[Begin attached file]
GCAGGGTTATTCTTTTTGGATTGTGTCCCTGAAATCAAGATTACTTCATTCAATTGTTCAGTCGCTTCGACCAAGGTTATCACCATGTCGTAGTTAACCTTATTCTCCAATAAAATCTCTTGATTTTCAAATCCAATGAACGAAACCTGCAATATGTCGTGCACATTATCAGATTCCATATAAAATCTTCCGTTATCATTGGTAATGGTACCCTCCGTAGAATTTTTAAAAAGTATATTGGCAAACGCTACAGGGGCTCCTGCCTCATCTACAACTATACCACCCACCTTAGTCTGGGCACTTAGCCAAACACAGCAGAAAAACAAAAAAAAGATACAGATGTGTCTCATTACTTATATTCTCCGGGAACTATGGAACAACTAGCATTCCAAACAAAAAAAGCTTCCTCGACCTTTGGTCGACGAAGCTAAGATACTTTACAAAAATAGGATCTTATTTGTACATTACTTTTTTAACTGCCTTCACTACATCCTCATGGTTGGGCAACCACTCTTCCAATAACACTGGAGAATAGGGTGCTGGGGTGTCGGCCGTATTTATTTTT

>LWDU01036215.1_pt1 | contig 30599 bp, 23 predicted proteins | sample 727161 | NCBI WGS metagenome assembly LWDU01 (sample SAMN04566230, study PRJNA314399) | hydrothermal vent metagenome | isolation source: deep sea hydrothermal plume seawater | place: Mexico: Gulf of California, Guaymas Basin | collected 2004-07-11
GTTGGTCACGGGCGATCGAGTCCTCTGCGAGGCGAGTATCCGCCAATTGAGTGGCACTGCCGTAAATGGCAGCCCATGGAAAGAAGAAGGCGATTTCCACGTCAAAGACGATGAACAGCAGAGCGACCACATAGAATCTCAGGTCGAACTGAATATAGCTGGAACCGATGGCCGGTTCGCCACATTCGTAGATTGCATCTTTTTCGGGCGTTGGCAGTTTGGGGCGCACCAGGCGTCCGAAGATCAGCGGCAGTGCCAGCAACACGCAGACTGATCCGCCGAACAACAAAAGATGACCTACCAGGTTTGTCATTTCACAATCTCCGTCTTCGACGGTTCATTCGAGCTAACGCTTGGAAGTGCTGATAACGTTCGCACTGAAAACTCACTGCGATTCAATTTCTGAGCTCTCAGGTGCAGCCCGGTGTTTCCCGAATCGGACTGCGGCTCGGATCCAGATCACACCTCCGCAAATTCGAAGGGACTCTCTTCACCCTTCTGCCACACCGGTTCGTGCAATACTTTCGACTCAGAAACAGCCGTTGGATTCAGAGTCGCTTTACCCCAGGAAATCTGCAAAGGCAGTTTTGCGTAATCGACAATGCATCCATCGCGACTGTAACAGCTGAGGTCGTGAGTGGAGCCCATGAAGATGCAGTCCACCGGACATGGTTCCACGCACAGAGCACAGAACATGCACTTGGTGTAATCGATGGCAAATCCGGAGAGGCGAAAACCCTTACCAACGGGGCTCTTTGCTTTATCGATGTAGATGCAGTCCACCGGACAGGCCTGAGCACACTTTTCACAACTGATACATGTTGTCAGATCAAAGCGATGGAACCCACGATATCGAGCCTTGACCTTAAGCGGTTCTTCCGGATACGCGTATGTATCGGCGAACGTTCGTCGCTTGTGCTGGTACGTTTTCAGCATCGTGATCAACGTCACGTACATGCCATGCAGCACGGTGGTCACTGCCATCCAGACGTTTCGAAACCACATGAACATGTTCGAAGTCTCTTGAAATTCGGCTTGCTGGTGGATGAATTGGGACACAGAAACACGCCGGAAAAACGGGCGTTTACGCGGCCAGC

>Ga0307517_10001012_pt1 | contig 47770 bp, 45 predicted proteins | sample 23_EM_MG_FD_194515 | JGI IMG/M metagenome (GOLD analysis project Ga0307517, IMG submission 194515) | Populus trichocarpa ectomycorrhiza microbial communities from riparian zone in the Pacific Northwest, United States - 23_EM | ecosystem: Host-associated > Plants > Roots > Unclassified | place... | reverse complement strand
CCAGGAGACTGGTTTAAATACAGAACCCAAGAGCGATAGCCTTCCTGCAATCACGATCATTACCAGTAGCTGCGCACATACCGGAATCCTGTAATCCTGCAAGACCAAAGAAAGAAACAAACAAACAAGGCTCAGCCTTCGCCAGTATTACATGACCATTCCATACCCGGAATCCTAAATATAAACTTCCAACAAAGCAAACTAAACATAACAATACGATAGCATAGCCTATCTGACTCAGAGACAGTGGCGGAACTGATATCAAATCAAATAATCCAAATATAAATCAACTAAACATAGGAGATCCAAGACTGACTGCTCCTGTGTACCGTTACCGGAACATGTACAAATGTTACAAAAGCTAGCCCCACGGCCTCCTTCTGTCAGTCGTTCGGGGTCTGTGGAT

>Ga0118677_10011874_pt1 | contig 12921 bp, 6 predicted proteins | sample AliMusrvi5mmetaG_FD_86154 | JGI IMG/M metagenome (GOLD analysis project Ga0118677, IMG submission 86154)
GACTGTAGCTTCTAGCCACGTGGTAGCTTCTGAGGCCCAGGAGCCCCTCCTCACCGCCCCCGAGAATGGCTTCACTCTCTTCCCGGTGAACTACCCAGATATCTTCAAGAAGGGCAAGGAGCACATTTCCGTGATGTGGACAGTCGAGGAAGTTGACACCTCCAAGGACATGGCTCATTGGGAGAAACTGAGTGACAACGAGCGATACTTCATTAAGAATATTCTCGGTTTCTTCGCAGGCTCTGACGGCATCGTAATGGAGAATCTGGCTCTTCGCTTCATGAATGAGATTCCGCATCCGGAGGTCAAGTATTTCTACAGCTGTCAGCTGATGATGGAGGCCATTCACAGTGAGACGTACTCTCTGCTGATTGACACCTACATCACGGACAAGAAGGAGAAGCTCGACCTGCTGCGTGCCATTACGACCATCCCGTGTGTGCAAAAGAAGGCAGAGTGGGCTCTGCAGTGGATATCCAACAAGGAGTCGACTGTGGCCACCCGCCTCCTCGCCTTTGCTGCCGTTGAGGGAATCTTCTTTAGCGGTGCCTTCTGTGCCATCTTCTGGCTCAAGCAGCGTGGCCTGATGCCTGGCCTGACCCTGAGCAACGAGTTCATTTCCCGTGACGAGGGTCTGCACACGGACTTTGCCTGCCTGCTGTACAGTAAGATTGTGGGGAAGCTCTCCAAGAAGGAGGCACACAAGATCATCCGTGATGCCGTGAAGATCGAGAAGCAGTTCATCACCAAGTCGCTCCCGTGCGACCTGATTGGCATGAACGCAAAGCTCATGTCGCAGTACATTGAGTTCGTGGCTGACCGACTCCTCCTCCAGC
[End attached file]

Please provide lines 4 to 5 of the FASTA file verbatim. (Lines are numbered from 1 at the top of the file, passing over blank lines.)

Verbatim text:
>Ga0307517_10001012_pt1 | contig 47770 bp, 45 predicted proteins | sample 23_EM_MG_FD_194515 | JGI IMG/M metagenome (GOLD analysis project Ga0307517, IMG submission 194515) | Populus trichocarpa ectomycorrhiza microbial communities from riparian zone in the Pacific Northwest, United States - 23_EM | ecosystem: Host-associated > Plants > Roots > Unclassified | place... | reverse complement strand
CCAGGAGACTGGTTTAAATACAGAACCCAAGAGCGATAGCCTTCCTGCAATCACGATCATTACCAGTAGCTGCGCACATACCGGAATCCTGTAATCCTGCAAGACCAAAGAAAGAAACAAACAAACAAGGCTCAGCCTTCGCCAGTATTACATGACCATTCCATACCCGGAATCCTAAATATAAACTTCCAACAAAGCAAACTAAACATAACAATACGATAGCATAGCCTATCTGACTCAGAGACAGTGGCGGAACTGATATCAAATCAAATAATCCAAATATAAATCAACTAAACATAGGAGATCCAAGACTGACTGCTCCTGTGTACCGTTACCGGAACATGTACAAATGTTACAAAAGCTAGCCCCACGGCCTCCTTCTGTCAGTCGTTCGGGGTCTGTGGAT